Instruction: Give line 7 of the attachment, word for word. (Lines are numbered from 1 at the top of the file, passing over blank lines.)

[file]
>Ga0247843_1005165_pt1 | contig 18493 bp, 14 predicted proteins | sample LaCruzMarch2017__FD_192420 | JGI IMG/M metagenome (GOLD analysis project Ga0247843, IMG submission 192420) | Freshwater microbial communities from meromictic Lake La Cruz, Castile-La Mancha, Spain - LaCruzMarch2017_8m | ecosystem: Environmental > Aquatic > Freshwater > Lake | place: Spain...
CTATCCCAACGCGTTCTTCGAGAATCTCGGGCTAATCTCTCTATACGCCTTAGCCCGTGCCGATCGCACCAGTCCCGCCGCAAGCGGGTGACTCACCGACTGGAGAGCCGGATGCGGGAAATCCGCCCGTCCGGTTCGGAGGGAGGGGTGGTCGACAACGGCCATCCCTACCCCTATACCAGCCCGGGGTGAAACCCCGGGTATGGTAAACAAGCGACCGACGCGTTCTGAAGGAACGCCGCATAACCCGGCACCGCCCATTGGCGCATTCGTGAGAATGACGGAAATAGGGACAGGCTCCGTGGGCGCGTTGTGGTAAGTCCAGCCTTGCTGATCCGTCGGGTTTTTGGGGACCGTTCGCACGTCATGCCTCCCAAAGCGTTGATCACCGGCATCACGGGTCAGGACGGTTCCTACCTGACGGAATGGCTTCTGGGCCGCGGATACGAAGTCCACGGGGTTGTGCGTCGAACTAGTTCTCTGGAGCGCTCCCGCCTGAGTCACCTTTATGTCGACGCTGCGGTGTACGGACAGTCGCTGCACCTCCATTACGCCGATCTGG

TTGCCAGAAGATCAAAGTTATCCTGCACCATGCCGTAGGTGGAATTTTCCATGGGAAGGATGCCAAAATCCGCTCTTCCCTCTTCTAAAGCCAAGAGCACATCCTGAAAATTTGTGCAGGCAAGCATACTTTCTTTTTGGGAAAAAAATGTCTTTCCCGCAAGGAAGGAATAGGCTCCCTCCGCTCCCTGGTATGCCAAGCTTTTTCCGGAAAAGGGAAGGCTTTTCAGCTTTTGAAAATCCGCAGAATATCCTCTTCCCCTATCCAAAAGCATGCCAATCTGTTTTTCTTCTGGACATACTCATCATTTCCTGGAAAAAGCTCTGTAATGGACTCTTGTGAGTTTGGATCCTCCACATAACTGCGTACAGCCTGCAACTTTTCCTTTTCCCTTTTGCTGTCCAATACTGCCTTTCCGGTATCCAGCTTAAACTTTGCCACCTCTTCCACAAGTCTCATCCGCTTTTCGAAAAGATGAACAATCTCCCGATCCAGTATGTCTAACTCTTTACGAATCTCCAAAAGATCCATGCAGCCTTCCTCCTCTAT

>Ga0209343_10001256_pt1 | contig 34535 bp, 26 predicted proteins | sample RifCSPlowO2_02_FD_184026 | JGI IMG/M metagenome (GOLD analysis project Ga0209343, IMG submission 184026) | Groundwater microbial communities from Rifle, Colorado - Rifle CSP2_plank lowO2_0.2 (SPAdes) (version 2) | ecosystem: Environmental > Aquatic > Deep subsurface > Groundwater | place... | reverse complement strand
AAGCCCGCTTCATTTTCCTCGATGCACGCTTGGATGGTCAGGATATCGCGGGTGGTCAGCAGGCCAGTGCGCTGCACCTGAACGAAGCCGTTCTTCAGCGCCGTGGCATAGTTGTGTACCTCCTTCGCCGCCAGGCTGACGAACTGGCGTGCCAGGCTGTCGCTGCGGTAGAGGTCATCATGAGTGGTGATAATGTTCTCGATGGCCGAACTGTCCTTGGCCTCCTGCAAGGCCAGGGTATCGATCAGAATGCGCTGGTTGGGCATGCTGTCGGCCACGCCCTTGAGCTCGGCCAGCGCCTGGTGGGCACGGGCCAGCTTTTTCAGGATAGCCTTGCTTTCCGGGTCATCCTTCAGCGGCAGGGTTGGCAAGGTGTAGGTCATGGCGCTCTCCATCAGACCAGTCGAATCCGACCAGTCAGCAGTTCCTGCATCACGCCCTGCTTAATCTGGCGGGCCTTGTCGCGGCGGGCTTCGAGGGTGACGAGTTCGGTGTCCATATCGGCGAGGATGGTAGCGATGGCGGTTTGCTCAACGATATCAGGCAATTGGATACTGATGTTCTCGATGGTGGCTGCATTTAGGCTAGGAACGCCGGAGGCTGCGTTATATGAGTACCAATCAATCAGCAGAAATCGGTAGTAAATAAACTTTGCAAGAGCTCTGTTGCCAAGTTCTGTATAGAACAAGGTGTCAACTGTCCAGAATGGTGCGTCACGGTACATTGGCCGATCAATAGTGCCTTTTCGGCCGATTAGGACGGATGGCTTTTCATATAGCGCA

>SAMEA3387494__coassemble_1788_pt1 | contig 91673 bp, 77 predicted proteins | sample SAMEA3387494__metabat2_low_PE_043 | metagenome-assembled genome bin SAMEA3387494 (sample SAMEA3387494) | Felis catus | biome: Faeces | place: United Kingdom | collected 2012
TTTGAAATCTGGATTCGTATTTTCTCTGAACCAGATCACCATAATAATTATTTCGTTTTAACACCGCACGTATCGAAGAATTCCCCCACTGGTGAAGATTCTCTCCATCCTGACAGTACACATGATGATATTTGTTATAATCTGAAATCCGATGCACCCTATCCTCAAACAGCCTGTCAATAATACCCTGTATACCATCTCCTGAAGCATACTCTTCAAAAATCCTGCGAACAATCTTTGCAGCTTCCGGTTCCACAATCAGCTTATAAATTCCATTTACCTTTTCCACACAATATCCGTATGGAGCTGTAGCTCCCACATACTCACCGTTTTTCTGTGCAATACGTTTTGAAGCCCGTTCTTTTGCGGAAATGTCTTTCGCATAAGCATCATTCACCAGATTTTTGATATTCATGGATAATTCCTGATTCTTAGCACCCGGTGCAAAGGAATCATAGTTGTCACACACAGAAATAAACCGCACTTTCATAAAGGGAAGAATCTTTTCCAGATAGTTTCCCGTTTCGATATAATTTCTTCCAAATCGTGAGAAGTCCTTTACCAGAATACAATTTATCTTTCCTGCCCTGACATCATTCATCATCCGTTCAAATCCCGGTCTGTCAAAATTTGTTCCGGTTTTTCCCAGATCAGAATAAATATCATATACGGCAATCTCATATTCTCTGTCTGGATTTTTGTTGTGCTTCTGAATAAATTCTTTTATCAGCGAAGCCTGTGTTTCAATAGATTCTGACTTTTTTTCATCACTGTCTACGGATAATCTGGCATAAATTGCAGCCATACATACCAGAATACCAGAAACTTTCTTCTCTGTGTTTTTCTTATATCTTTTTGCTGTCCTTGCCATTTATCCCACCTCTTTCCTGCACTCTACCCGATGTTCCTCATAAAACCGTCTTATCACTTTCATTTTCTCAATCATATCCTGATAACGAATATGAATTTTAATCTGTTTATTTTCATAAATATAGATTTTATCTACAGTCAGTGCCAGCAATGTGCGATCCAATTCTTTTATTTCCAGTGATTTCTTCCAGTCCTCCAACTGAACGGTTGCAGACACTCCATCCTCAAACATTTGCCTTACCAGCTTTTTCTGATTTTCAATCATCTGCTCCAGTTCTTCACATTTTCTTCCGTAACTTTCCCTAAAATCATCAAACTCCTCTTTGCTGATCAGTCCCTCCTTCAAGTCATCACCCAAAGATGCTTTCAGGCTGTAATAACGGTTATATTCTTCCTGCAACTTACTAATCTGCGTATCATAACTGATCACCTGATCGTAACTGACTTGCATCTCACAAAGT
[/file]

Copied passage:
TTTGAAATCTGGATTCGTATTTTCTCTGAACCAGATCACCATAATAATTATTTCGTTTTAACACCGCACGTATCGAAGAATTCCCCCACTGGTGAAGATTCTCTCCATCCTGACAGTACACATGATGATATTTGTTATAATCTGAAATCCGATGCACCCTATCCTCAAACAGCCTGTCAATAATACCCTGTATACCATCTCCTGAAGCATACTCTTCAAAAATCCTGCGAACAATCTTTGCAGCTTCCGGTTCCACAATCAGCTTATAAATTCCATTTACCTTTTCCACACAATATCCGTATGGAGCTGTAGCTCCCACATACTCACCGTTTTTCTGTGCAATACGTTTTGAAGCCCGTTCTTTTGCGGAAATGTCTTTCGCATAAGCATCATTCACCAGATTTTTGATATTCATGGATAATTCCTGATTCTTAGCACCCGGTGCAAAGGAATCATAGTTGTCACACACAGAAATAAACCGCACTTTCATAAAGGGAAGAATCTTTTCCAGATAGTTTCCCGTTTCGATATAATTTCTTCCAAATCGTGAGAAGTCCTTTACCAGAATACAATTTATCTTTCCTGCCCTGACATCATTCATCATCCGTTCAAATCCCGGTCTGTCAAAATTTGTTCCGGTTTTTCCCAGATCAGAATAAATATCATATACGGCAATCTCATATTCTCTGTCTGGATTTTTGTTGTGCTTCTGAATAAATTCTTTTATCAGCGAAGCCTGTGTTTCAATAGATTCTGACTTTTTTTCATCACTGTCTACGGATAATCTGGCATAAATTGCAGCCATACATACCAGAATACCAGAAACTTTCTTCTCTGTGTTTTTCTTATATCTTTTTGCTGTCCTTGCCATTTATCCCACCTCTTTCCTGCACTCTACCCGATGTTCCTCATAAAACCGTCTTATCACTTTCATTTTCTCAATCATATCCTGATAACGAATATGAATTTTAATCTGTTTATTTTCATAAATATAGATTTTATCTACAGTCAGTGCCAGCAATGTGCGATCCAATTCTTTTATTTCCAGTGATTTCTTCCAGTCCTCCAACTGAACGGTTGCAGACACTCCATCCTCAAACATTTGCCTTACCAGCTTTTTCTGATTTTCAATCATCTGCTCCAGTTCTTCACATTTTCTTCCGTAACTTTCCCTAAAATCATCAAACTCCTCTTTGCTGATCAGTCCCTCCTTCAAGTCATCACCCAAAGATGCTTTCAGGCTGTAATAACGGTTATATTCTTCCTGCAACTTACTAATCTGCGTATCATAACTGATCACCTGATCGTAACTGACTTGCATCTCACAAAGT